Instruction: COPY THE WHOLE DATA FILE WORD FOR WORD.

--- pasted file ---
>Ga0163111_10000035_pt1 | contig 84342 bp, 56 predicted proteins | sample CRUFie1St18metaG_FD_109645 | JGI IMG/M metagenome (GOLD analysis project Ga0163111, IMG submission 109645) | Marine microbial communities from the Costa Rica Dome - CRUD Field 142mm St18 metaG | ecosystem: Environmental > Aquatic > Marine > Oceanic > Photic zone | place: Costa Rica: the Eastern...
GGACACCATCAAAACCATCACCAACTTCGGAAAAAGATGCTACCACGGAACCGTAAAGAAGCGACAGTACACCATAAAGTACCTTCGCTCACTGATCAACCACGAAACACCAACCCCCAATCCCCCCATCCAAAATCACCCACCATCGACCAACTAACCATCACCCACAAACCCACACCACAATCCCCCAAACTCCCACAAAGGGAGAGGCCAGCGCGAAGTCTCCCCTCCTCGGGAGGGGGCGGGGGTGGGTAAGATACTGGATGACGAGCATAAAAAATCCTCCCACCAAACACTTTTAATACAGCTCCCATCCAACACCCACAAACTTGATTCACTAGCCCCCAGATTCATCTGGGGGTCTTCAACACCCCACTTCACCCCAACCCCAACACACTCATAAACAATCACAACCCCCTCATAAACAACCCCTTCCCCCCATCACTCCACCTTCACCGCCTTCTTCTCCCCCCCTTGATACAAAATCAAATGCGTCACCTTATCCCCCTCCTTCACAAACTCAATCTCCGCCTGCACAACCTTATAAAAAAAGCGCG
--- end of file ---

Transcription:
>Ga0163111_10000035_pt1 | contig 84342 bp, 56 predicted proteins | sample CRUFie1St18metaG_FD_109645 | JGI IMG/M metagenome (GOLD analysis project Ga0163111, IMG submission 109645) | Marine microbial communities from the Costa Rica Dome - CRUD Field 142mm St18 metaG | ecosystem: Environmental > Aquatic > Marine > Oceanic > Photic zone | place: Costa Rica: the Eastern...
GGACACCATCAAAACCATCACCAACTTCGGAAAAAGATGCTACCACGGAACCGTAAAGAAGCGACAGTACACCATAAAGTACCTTCGCTCACTGATCAACCACGAAACACCAACCCCCAATCCCCCCATCCAAAATCACCCACCATCGACCAACTAACCATCACCCACAAACCCACACCACAATCCCCCAAACTCCCACAAAGGGAGAGGCCAGCGCGAAGTCTCCCCTCCTCGGGAGGGGGCGGGGGTGGGTAAGATACTGGATGACGAGCATAAAAAATCCTCCCACCAAACACTTTTAATACAGCTCCCATCCAACACCCACAAACTTGATTCACTAGCCCCCAGATTCATCTGGGGGTCTTCAACACCCCACTTCACCCCAACCCCAACACACTCATAAACAATCACAACCCCCTCATAAACAACCCCTTCCCCCCATCACTCCACCTTCACCGCCTTCTTCTCCCCCCCTTGATACAAAATCAAATGCGTCACCTTATCCCCCTCCTTCACAAACTCAATCTCCGCCTGCACAACCTTATAAAAAAAGCGCG